SANTIAGO – The last few weeks, complaints about inordinately high electricity bills have surged. Although some might be using more electricity because they are at home more due to quarantine measures, customers argue that the way their bills have increased is out of control. Energy company ENEL, which received most of these complaints, claims the disconnect is because their meter-readers have not been allowed out to do their jobs, so current bills reflect an averaging, not actual usage.
Hundreds in Chile have taken to social media in the last few weeks to complain about their electricity bills. They say their bills have inexplicably increasing exponentially since the coronavirus outbreak – in some cases, they have doubled or even tripled.
According to ENEL, responsible for electricity in 33 districts in the Metropolitan Region, there is an explanation for the increased bills. Their personnel are no longer able to go to home to home to read the meters because of quarantine measures in the region. As a result, the monthly amount is calculated by taking the average of electricity use in the last six months. According to ENEL, people are also using more electricity as entire families are forced to stay at home during the pandemic.
In a statement, the energy company said that the billed amounts “may not be sufficiently representative of the actual consumption of the period without reading.” If customers consumed more energy than they are paying for, ENEL said it will charge the balance due within five months. If a customer consumed less energy, ENEL assured it will issue a refund or credit.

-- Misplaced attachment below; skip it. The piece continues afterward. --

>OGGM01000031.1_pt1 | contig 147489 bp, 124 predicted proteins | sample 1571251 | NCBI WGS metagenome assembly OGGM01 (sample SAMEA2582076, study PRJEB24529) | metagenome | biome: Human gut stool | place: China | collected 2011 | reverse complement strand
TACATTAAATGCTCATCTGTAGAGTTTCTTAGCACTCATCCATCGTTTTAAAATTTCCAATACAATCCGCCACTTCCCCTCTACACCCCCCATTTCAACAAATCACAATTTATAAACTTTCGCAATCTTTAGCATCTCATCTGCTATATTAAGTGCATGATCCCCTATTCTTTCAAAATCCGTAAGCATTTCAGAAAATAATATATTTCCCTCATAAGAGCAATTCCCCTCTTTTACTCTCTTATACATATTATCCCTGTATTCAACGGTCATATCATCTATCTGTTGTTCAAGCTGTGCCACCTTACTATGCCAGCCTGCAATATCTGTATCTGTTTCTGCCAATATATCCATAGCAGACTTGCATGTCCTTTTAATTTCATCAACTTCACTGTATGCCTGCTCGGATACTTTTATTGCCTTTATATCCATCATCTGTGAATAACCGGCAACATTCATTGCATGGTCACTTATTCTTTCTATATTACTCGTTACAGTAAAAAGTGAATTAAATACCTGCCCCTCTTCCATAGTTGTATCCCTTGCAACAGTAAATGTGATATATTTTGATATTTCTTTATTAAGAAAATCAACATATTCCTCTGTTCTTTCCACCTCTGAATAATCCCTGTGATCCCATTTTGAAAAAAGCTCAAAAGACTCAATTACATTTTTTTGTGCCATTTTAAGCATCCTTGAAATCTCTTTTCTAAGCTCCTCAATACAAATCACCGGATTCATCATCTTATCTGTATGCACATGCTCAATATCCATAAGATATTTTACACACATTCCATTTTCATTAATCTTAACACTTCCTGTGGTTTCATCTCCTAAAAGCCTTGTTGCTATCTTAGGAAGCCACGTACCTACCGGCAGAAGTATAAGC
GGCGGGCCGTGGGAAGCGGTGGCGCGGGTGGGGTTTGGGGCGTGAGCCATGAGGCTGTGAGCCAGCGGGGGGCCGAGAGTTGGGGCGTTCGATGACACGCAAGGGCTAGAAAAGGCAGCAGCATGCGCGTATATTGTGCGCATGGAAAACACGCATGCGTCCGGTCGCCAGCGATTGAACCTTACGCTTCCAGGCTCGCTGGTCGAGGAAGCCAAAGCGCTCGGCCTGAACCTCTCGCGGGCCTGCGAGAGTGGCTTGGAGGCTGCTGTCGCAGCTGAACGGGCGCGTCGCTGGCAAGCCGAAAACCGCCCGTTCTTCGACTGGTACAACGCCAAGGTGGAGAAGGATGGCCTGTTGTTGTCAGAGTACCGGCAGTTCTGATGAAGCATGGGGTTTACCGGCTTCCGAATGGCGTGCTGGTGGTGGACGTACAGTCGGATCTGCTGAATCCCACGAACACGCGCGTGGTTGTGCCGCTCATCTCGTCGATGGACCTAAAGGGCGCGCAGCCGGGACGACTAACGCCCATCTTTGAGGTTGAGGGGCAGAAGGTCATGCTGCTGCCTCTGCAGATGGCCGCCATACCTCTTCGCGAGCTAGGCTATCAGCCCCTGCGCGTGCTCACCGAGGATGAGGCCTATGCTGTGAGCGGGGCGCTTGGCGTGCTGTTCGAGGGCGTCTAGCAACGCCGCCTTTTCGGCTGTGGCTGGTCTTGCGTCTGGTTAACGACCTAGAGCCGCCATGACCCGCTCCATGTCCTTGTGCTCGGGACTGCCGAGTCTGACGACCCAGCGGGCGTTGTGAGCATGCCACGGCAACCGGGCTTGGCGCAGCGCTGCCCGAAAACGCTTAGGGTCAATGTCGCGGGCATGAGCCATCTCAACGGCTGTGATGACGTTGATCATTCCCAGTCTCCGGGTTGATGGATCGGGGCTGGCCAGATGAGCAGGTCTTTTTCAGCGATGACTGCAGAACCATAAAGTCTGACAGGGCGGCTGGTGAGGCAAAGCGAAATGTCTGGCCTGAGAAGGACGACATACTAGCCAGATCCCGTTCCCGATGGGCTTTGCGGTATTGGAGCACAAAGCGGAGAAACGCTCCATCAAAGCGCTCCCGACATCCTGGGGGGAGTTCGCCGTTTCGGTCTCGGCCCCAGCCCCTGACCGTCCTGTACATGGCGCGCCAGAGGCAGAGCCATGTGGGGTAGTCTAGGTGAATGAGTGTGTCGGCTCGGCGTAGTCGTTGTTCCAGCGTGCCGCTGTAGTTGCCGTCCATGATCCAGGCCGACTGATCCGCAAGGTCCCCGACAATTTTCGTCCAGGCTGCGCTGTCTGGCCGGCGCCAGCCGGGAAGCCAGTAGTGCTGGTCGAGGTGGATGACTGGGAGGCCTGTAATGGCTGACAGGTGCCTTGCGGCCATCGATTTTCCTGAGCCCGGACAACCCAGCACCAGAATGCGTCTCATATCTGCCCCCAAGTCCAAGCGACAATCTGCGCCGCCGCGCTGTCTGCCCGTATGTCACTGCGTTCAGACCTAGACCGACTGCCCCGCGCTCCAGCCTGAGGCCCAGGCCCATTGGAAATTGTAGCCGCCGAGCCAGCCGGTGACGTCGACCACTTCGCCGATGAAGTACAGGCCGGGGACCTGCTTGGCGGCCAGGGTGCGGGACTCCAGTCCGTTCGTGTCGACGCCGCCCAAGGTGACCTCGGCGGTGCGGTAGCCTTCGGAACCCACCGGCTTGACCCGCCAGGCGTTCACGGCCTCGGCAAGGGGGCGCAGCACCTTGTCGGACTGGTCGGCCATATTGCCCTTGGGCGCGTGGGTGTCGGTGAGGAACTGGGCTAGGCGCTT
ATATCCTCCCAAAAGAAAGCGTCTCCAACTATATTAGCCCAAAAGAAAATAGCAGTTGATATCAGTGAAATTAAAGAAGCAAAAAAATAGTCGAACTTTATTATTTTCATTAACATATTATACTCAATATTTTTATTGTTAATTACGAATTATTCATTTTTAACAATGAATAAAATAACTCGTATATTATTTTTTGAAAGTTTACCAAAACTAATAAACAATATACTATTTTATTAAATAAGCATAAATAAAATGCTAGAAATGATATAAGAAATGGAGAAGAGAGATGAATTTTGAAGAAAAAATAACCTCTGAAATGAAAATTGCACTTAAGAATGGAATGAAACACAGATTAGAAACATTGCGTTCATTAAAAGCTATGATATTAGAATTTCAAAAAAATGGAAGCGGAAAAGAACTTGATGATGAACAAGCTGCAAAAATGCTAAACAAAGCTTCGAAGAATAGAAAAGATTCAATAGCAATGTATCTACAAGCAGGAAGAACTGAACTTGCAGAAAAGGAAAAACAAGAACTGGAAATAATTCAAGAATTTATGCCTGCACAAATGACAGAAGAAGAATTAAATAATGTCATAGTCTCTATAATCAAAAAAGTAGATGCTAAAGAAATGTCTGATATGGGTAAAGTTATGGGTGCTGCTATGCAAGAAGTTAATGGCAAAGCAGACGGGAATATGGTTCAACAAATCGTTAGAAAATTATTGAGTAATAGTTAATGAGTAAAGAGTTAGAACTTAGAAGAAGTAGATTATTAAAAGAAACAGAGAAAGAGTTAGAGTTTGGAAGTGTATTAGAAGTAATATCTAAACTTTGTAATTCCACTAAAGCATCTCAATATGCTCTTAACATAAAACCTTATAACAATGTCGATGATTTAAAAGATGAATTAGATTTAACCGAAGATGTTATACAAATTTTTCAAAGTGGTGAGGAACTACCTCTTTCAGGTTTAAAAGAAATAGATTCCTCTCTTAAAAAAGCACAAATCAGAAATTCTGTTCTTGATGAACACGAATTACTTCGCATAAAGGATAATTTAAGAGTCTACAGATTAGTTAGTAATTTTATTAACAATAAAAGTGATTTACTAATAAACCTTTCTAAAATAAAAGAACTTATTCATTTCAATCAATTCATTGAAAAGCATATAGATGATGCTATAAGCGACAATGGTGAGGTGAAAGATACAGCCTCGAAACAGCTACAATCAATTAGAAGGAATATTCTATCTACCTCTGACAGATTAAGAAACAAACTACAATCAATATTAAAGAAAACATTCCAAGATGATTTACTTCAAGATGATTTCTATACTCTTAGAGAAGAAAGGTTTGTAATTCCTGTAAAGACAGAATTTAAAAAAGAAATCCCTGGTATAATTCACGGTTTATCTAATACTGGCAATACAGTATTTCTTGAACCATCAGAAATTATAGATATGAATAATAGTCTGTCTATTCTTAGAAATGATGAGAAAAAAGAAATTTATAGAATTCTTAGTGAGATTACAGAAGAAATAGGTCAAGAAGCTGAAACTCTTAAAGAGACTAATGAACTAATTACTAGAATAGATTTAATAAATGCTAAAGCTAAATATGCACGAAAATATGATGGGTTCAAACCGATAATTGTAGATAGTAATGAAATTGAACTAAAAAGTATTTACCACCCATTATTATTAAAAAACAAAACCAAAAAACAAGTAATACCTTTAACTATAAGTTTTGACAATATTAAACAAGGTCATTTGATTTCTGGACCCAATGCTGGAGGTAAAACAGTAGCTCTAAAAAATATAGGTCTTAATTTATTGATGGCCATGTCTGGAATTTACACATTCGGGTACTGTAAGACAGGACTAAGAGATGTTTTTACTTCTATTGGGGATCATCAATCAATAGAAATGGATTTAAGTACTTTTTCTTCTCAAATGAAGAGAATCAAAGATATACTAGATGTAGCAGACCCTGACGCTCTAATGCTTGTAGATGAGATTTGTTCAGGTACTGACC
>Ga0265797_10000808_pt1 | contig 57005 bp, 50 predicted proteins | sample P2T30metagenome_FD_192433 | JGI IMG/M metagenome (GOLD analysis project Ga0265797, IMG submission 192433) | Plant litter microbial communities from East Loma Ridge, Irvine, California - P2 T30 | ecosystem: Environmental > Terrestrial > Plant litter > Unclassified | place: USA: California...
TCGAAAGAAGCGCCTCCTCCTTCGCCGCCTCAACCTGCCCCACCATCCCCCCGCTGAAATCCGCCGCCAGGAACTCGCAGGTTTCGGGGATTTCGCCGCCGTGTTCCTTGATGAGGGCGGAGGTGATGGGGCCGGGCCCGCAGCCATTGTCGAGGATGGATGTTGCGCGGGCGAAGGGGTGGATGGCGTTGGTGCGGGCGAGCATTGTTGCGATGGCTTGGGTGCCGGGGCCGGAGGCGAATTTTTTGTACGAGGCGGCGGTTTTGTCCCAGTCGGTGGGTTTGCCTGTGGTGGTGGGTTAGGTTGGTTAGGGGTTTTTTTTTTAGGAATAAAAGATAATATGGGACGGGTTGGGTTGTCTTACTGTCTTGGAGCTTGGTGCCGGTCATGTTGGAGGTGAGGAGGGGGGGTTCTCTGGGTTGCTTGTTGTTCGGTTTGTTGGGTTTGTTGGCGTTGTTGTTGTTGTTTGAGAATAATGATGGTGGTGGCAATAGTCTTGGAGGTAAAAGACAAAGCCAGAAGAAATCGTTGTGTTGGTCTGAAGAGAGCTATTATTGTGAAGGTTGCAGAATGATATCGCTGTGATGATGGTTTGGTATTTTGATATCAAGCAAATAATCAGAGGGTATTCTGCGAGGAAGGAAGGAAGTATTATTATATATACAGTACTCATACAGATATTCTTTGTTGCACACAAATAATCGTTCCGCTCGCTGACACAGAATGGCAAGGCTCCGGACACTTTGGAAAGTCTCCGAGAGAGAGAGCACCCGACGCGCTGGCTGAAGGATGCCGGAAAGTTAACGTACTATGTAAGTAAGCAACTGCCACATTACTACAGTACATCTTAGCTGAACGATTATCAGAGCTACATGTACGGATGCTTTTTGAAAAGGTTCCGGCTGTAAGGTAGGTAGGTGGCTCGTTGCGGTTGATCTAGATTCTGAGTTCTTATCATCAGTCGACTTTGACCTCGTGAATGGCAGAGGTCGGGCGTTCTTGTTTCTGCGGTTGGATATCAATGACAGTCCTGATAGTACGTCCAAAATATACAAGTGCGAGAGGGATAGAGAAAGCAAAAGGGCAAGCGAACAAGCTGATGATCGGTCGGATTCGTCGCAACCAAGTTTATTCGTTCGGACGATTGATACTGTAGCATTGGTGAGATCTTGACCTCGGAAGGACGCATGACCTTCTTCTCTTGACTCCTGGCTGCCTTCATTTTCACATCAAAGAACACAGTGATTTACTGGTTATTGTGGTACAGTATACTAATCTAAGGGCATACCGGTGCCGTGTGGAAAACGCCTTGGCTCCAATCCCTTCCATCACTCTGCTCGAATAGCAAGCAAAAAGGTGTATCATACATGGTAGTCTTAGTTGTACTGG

Hoy recibí mi recibo de Enel (Luz) Con esta sorpresa mi consumo mensual $41.000 cada mes hoy mi cuenta al triple somos 3 adultos, no hay donde en forma presencial a reclamar, llame al call-centel con una grabadora dice que numero de cliente no existe no tuve Espero que digan paso pic.twitter.com/HFnZdLFKOv
— hilda gutierrez v (@HildaHildaguti) July 17, 2020
The Superintendence of Electricity and Fuel (SEC), the authority in charge of overseeing energy companies, said it had received over 35,000 complaints regarding charges and billing since the start of the outbreak. According to Luis Avila Bravo, the Superintendent of Electricity and Fuel, the energy companies have not been proactive enough in communicating with customers. “They have not been clear and proactive in explaining the adjustments they are making once they return to the face-to-face reading,” Avila Bravo said.
According to the SEC, the infamous announcement “corte en tramité” or “service cut in progress” can no longer be used as a threat by energy companies. So far, over 110,000 families in Chile have opted for an emergency plan from the government which allows them to delay payment of basic services without risking a cut of these services. However, when the pandemic is over, these families will have to pay their bills to the corresponding companies.
Editor-In-Chief Boris van der Spek is the founder of Chile Today. He worked in Colombia, Surinam and the Netherlands as reporter and works with international media during major events, like the social crisis, the elections and the Pope’s visit.